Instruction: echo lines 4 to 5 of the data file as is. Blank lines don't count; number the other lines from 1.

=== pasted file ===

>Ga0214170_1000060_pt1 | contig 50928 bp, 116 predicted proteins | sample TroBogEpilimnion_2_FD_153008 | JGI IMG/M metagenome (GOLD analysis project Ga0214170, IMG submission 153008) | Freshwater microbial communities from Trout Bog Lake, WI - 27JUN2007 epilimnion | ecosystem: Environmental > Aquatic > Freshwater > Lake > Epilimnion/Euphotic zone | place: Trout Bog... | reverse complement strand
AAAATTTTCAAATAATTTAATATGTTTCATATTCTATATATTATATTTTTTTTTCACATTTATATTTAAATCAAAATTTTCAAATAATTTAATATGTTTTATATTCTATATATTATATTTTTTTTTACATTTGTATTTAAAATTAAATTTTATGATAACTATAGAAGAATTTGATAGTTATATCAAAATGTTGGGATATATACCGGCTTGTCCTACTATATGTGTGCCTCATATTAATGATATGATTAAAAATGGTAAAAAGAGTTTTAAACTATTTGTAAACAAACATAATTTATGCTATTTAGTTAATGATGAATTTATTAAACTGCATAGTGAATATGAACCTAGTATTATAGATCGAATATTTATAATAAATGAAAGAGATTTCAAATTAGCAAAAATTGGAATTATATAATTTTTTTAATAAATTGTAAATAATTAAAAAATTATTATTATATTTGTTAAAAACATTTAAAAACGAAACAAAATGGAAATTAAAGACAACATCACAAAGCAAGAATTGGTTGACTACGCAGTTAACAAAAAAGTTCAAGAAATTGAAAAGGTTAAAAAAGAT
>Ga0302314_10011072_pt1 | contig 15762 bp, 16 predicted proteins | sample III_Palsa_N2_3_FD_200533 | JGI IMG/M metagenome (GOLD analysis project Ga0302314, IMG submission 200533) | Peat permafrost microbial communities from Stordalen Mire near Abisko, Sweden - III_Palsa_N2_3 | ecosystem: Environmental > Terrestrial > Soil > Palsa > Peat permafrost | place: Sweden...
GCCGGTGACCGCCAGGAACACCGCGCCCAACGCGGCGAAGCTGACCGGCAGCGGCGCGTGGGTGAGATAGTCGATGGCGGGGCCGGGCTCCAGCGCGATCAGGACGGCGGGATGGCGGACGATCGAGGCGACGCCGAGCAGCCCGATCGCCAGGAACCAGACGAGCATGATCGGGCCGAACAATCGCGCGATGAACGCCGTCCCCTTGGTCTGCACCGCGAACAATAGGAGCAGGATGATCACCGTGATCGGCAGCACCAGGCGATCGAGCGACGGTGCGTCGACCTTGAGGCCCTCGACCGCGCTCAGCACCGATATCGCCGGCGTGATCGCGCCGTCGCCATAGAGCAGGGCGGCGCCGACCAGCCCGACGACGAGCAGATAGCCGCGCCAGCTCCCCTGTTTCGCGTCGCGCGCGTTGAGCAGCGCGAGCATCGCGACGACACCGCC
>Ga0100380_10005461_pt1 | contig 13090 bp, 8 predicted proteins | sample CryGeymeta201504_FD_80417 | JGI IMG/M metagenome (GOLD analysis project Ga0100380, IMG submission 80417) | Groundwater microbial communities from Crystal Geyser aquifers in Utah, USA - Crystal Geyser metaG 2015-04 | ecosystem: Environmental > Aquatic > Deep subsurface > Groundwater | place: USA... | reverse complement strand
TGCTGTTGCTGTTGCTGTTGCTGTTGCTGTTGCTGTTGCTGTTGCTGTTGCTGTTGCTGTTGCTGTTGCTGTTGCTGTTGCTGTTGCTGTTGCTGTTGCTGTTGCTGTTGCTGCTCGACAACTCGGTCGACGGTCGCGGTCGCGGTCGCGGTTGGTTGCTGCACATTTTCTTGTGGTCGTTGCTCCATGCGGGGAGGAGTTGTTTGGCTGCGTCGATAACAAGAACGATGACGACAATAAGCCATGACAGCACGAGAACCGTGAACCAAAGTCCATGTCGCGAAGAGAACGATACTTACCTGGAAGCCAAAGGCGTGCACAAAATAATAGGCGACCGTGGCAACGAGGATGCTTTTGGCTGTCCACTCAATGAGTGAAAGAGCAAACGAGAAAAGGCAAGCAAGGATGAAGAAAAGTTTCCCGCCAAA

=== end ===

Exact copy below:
GCCGGTGACCGCCAGGAACACCGCGCCCAACGCGGCGAAGCTGACCGGCAGCGGCGCGTGGGTGAGATAGTCGATGGCGGGGCCGGGCTCCAGCGCGATCAGGACGGCGGGATGGCGGACGATCGAGGCGACGCCGAGCAGCCCGATCGCCAGGAACCAGACGAGCATGATCGGGCCGAACAATCGCGCGATGAACGCCGTCCCCTTGGTCTGCACCGCGAACAATAGGAGCAGGATGATCACCGTGATCGGCAGCACCAGGCGATCGAGCGACGGTGCGTCGACCTTGAGGCCCTCGACCGCGCTCAGCACCGATATCGCCGGCGTGATCGCGCCGTCGCCATAGAGCAGGGCGGCGCCGACCAGCCCGACGACGAGCAGATAGCCGCGCCAGCTCCCCTGTTTCGCGTCGCGCGCGTTGAGCAGCGCGAGCATCGCGACGACACCGCC
>Ga0100380_10005461_pt1 | contig 13090 bp, 8 predicted proteins | sample CryGeymeta201504_FD_80417 | JGI IMG/M metagenome (GOLD analysis project Ga0100380, IMG submission 80417) | Groundwater microbial communities from Crystal Geyser aquifers in Utah, USA - Crystal Geyser metaG 2015-04 | ecosystem: Environmental > Aquatic > Deep subsurface > Groundwater | place: USA... | reverse complement strand